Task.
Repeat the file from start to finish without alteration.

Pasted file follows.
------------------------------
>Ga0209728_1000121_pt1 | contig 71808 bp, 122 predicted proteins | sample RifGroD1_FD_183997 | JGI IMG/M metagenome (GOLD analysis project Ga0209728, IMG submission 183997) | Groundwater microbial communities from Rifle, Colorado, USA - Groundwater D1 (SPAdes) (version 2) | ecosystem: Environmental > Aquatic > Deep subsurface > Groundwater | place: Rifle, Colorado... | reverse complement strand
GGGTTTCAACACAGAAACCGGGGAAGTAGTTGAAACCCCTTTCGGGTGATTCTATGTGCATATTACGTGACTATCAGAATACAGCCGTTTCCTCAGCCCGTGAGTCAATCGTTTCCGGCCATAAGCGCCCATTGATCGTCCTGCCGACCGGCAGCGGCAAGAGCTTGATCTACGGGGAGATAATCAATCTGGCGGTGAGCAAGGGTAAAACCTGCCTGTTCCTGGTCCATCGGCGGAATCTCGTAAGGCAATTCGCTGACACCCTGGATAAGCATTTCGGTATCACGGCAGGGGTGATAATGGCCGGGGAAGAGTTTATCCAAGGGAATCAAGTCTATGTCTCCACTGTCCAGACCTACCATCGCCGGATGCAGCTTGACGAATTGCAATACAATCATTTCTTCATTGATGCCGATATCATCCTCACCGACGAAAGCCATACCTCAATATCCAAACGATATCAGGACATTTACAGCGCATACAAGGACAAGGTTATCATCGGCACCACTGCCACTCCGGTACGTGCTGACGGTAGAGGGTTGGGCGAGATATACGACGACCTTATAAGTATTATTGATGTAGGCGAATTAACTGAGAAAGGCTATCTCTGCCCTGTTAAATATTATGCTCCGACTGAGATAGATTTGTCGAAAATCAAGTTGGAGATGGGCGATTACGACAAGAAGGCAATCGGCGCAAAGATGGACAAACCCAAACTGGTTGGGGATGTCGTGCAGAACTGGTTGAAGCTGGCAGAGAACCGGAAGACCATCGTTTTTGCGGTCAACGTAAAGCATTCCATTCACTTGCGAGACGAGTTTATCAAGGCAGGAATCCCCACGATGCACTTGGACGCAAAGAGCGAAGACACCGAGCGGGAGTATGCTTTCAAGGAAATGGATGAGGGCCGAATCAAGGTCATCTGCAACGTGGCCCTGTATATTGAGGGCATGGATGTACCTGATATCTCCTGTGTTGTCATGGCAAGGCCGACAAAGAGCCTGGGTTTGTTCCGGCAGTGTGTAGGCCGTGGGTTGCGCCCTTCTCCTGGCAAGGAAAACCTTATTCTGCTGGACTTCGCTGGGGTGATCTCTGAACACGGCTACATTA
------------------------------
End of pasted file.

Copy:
>Ga0209728_1000121_pt1 | contig 71808 bp, 122 predicted proteins | sample RifGroD1_FD_183997 | JGI IMG/M metagenome (GOLD analysis project Ga0209728, IMG submission 183997) | Groundwater microbial communities from Rifle, Colorado, USA - Groundwater D1 (SPAdes) (version 2) | ecosystem: Environmental > Aquatic > Deep subsurface > Groundwater | place: Rifle, Colorado... | reverse complement strand
GGGTTTCAACACAGAAACCGGGGAAGTAGTTGAAACCCCTTTCGGGTGATTCTATGTGCATATTACGTGACTATCAGAATACAGCCGTTTCCTCAGCCCGTGAGTCAATCGTTTCCGGCCATAAGCGCCCATTGATCGTCCTGCCGACCGGCAGCGGCAAGAGCTTGATCTACGGGGAGATAATCAATCTGGCGGTGAGCAAGGGTAAAACCTGCCTGTTCCTGGTCCATCGGCGGAATCTCGTAAGGCAATTCGCTGACACCCTGGATAAGCATTTCGGTATCACGGCAGGGGTGATAATGGCCGGGGAAGAGTTTATCCAAGGGAATCAAGTCTATGTCTCCACTGTCCAGACCTACCATCGCCGGATGCAGCTTGACGAATTGCAATACAATCATTTCTTCATTGATGCCGATATCATCCTCACCGACGAAAGCCATACCTCAATATCCAAACGATATCAGGACATTTACAGCGCATACAAGGACAAGGTTATCATCGGCACCACTGCCACTCCGGTACGTGCTGACGGTAGAGGGTTGGGCGAGATATACGACGACCTTATAAGTATTATTGATGTAGGCGAATTAACTGAGAAAGGCTATCTCTGCCCTGTTAAATATTATGCTCCGACTGAGATAGATTTGTCGAAAATCAAGTTGGAGATGGGCGATTACGACAAGAAGGCAATCGGCGCAAAGATGGACAAACCCAAACTGGTTGGGGATGTCGTGCAGAACTGGTTGAAGCTGGCAGAGAACCGGAAGACCATCGTTTTTGCGGTCAACGTAAAGCATTCCATTCACTTGCGAGACGAGTTTATCAAGGCAGGAATCCCCACGATGCACTTGGACGCAAAGAGCGAAGACACCGAGCGGGAGTATGCTTTCAAGGAAATGGATGAGGGCCGAATCAAGGTCATCTGCAACGTGGCCCTGTATATTGAGGGCATGGATGTACCTGATATCTCCTGTGTTGTCATGGCAAGGCCGACAAAGAGCCTGGGTTTGTTCCGGCAGTGTGTAGGCCGTGGGTTGCGCCCTTCTCCTGGCAAGGAAAACCTTATTCTGCTGGACTTCGCTGGGGTGATCTCTGAACACGGCTACATTA